Tarantula mating season has returned to San Luis Obispo County, and males are on the prowl looking for love.
The large, hairy arachnids haven’t been quite as active on the Central Coast during the short mating season this fall, according to Ron Ruppert, biology division chairman at Cuesta College in San Luis Obispo.
Ruppert, who has worked at Cuesta College since 1978, said he’s heard fewer tarantula sighting stories this year compared to 2016. He said the eight-legged critters are more commonly seen around North County cities such as Atascadero and Paso Robles.
Any tips for those who might encounter a tarantula crossing a hiking trail?
“I recommend people enjoy them and not be afraid of them,” Ruppert said. “There are so many myths about tarantulas — one of them being that they can jump a foot in the air.”
Ruppert said tarantulas will crouch down to defend themselves and extend their legs, but they never actually leave the ground. Also, their bites aren’t considered deadly.
The one thing to watch for if you decide to pick up a tarantula, Ruppert said, is the hairs they shed can cause an irritating rash.
“They’re not going to attack you,” Ruppert added.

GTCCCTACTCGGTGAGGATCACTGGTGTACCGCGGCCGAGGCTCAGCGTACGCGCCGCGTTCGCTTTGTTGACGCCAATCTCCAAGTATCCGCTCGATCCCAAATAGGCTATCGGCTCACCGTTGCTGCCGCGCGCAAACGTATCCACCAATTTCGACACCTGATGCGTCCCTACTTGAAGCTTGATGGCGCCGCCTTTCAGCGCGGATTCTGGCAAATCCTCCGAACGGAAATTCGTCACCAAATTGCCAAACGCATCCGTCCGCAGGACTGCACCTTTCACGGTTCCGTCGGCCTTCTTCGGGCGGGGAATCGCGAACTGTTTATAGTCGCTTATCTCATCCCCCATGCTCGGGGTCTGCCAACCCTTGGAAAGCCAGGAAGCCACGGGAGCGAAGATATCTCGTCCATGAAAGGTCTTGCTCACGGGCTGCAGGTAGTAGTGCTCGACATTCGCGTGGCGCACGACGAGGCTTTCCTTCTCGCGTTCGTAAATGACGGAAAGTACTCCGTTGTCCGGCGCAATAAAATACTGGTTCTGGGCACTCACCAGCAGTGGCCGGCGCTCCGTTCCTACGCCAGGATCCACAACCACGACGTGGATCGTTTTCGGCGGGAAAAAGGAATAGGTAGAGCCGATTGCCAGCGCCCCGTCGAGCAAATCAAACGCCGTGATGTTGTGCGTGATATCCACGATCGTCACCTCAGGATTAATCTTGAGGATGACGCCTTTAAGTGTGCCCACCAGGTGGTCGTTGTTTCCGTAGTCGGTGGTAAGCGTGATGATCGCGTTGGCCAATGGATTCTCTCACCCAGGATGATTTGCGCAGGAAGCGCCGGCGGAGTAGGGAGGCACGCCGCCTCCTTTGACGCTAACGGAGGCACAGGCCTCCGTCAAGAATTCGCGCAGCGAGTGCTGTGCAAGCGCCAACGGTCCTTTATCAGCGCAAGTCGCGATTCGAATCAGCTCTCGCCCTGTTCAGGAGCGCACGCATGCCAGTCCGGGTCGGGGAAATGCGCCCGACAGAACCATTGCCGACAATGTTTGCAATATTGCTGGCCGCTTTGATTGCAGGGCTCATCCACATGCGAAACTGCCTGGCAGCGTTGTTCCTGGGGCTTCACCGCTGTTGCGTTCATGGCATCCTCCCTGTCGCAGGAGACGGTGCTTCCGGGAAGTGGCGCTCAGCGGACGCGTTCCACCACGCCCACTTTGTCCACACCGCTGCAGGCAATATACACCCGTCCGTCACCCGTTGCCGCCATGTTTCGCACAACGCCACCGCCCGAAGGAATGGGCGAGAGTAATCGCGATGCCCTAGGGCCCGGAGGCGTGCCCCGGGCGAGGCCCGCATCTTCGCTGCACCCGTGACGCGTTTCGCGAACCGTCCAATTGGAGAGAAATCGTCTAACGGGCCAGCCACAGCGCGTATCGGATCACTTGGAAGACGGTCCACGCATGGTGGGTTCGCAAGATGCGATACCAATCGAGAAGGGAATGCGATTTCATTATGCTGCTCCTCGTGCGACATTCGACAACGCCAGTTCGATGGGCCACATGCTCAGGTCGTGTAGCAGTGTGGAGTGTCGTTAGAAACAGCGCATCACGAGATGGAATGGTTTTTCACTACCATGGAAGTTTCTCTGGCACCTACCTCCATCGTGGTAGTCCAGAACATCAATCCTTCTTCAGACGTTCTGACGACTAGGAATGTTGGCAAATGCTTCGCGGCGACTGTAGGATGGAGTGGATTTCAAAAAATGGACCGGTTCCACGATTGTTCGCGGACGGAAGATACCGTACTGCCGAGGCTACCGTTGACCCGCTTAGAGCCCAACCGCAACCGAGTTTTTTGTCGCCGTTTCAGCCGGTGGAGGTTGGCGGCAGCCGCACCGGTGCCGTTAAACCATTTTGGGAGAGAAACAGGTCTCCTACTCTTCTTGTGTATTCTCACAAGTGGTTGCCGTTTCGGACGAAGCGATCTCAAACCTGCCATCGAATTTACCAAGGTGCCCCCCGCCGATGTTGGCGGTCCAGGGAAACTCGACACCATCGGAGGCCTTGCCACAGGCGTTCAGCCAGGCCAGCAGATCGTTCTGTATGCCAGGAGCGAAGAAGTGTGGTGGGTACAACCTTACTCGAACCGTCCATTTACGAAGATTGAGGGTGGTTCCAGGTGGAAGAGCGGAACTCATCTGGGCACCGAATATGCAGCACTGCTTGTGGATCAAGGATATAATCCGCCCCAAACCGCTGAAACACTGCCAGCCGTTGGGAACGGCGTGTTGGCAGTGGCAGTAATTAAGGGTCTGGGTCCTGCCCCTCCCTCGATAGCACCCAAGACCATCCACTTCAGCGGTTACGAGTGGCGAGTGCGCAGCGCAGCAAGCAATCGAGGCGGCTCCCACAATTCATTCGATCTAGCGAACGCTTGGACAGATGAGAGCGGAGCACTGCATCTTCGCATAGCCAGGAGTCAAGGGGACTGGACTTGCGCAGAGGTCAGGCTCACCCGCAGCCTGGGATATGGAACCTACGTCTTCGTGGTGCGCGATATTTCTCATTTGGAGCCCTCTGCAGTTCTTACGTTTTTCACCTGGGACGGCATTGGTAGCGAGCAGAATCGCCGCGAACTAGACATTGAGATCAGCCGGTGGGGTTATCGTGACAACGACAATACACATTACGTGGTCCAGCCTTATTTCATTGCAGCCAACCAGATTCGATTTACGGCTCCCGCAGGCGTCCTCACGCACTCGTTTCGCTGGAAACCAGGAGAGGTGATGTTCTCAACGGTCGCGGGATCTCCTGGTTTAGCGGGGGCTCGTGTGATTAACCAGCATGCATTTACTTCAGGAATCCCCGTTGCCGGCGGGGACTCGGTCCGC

Tarantula mating will last through the end of October, according to the National Park Service, which asks people to not touch or otherwise harass the spiders. Males have been known to search for up to four miles to find a female.
Tarantulas weave webs just above ground, outside females’ burrows. According to the park service, mating occurs when the male approaches the female’s burrow and taps on the web strands outside the entrance. If the female is willing, she’ll come outside and receive his sperm, which he deposits on a web that she then uses to fertilize her eggs.
While female tarantulas can live for up to 25 years, the average lifespan of the male is only seven or eight years. To make matters worse, female tarantulas have been known to eat the males if they linger too long after copulation.